Everyone says numbers is the universal language. Recognized by the majority of the world and utilized by every culture. However, I believe there to be another ideal that brings everyone together: food. As technology has evolved, the knowledge of culinary endeavors seems to be limitless. With an access of a blog, vlog or app on the smartphone. We embark on a gastronomic journey taking us from well-known dishes that we have grown to love, to the outreaches of the culinary world that create experiences that make us curious, salivate or even cringe.
Watching cooking shows religiously I find myself watching shows featuring all types of culinary genres. Andrew Zimmern and his weird but very cultural/ethnical eats, to Anthony Bourdain exploring the fine dining and delicacies globally, to the flamboyant, bleached hair, muscle car loving Guy Fieri who explored the local eats of Americana. These shows are examples of how with a click of the remote control, we are illustrated the cultural of each location these culinary hosts explore. From eating bugs in South East Asia, fine aged wine and whisky in Europe to eclectic gastro-pubs and diners in the United States. These individuals all share an experiences and the love of food whatever location they are at.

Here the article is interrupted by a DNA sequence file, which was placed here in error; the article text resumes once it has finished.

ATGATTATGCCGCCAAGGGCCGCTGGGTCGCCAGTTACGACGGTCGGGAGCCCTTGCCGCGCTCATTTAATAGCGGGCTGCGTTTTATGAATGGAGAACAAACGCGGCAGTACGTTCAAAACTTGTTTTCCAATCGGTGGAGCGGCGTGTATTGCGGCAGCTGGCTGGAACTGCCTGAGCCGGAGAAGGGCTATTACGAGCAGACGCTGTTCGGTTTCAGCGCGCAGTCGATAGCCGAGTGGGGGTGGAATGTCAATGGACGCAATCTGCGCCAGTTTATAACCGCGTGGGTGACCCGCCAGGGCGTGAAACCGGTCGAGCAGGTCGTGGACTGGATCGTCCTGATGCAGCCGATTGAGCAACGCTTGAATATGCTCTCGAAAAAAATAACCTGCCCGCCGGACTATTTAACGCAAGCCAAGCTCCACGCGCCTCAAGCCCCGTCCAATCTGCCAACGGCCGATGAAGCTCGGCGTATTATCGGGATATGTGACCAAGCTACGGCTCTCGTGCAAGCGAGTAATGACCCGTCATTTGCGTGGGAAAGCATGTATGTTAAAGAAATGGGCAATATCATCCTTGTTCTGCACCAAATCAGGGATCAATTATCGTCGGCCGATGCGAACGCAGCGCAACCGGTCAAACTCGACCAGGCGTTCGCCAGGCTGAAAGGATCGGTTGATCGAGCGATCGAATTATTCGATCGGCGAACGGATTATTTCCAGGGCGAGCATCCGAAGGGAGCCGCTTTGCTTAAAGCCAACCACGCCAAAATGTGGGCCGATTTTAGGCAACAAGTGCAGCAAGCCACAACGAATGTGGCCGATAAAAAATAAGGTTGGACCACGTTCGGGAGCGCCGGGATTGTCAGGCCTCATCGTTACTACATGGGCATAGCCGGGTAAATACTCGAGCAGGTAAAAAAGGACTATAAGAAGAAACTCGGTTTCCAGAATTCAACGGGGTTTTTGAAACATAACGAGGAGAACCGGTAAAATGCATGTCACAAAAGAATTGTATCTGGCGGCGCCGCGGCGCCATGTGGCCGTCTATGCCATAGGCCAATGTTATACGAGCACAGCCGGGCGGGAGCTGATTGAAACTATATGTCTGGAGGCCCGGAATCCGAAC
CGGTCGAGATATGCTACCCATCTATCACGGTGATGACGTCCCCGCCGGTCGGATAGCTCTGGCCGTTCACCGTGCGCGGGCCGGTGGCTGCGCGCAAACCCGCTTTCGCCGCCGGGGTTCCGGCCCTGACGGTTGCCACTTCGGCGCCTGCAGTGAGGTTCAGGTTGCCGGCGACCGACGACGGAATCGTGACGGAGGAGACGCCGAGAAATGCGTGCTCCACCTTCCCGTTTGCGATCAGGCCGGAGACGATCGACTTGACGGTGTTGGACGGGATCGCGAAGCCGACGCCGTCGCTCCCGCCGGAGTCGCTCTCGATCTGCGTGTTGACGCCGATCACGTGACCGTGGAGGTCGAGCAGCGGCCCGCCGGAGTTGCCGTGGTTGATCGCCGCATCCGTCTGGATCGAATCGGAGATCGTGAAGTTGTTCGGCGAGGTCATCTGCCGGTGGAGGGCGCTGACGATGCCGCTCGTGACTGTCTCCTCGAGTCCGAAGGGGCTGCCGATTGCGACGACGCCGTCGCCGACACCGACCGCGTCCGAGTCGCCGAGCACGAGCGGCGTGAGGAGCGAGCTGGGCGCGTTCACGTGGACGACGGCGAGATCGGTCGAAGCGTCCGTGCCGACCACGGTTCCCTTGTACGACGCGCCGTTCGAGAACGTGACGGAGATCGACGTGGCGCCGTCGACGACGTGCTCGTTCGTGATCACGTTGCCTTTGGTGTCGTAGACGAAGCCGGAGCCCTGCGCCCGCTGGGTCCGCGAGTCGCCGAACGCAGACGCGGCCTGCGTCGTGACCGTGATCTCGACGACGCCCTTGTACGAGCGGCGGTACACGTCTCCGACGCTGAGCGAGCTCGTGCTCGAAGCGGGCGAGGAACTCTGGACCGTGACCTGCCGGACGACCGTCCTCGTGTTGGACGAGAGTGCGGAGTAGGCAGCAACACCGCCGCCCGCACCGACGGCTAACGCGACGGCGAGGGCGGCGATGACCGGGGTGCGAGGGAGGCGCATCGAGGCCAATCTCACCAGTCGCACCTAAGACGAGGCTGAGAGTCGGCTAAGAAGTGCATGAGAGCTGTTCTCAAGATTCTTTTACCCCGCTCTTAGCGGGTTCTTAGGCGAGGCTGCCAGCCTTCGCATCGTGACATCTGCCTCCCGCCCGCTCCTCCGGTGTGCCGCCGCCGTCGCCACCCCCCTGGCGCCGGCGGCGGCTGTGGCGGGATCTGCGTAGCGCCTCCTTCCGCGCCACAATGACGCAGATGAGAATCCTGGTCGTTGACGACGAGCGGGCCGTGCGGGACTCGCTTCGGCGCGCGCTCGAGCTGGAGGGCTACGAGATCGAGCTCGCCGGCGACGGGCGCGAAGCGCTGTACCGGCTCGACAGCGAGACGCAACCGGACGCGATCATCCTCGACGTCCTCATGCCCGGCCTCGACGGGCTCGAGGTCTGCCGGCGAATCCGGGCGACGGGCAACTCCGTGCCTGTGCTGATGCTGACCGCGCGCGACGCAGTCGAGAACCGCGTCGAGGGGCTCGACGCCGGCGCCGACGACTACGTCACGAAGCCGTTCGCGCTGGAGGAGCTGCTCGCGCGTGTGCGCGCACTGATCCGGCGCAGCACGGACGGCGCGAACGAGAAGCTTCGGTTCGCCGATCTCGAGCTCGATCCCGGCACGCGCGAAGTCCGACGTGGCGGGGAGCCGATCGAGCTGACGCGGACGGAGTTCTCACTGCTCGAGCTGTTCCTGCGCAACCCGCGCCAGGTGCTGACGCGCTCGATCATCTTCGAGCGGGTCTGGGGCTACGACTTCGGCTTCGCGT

Most notably, global locations where English is not the primary language, is where we experience the ideal that food can also be a universal language. We see an extensive amount of ingredients displayed, as the local host continues to cook, as we receive commentary from the T.V show host. Some ingredients are well known, some unfamiliar. However, as the curious T.V host tries the ingredients, a simple reaction: a smile or flinch, receives laughter from the local host full-knowing that the ingredient by itself was very pungent, while added together with the complete dish elevates the taste.
These recipes are not only known to the ones cooking, but imagine how many generations of cooks pass down and tinker the recipe until perfection. This illustrates the synergy of a family and the close bonds of food tying generations together. Even something as simple as instant noodles took years for the Nissin group to perfect.
So the next time we are cooking, whether it is instant noodles or a 5 course meal. Think about the generations of families and the recipes passed on, as well as the amount of bonding done over these meals. Something as simple as a smile brings joys to the ones cooking showing the appreciation of the love they put forth in the form of food.